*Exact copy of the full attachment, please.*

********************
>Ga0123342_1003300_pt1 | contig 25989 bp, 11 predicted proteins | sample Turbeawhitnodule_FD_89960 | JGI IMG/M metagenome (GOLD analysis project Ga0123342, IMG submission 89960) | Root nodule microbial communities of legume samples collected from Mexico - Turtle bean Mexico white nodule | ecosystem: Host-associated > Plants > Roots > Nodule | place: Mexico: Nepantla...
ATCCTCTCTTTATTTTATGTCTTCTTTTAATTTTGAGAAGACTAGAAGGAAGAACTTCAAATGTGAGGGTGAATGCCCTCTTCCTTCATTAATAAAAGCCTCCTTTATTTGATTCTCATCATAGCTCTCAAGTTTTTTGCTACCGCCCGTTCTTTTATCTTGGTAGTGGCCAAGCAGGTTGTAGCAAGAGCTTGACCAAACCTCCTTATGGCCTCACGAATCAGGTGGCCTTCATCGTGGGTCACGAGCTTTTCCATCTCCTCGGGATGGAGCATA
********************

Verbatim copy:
>Ga0123342_1003300_pt1 | contig 25989 bp, 11 predicted proteins | sample Turbeawhitnodule_FD_89960 | JGI IMG/M metagenome (GOLD analysis project Ga0123342, IMG submission 89960) | Root nodule microbial communities of legume samples collected from Mexico - Turtle bean Mexico white nodule | ecosystem: Host-associated > Plants > Roots > Nodule | place: Mexico: Nepantla...
ATCCTCTCTTTATTTTATGTCTTCTTTTAATTTTGAGAAGACTAGAAGGAAGAACTTCAAATGTGAGGGTGAATGCCCTCTTCCTTCATTAATAAAAGCCTCCTTTATTTGATTCTCATCATAGCTCTCAAGTTTTTTGCTACCGCCCGTTCTTTTATCTTGGTAGTGGCCAAGCAGGTTGTAGCAAGAGCTTGACCAAACCTCCTTATGGCCTCACGAATCAGGTGGCCTTCATCGTGGGTCACGAGCTTTTCCATCTCCTCGGGATGGAGCATA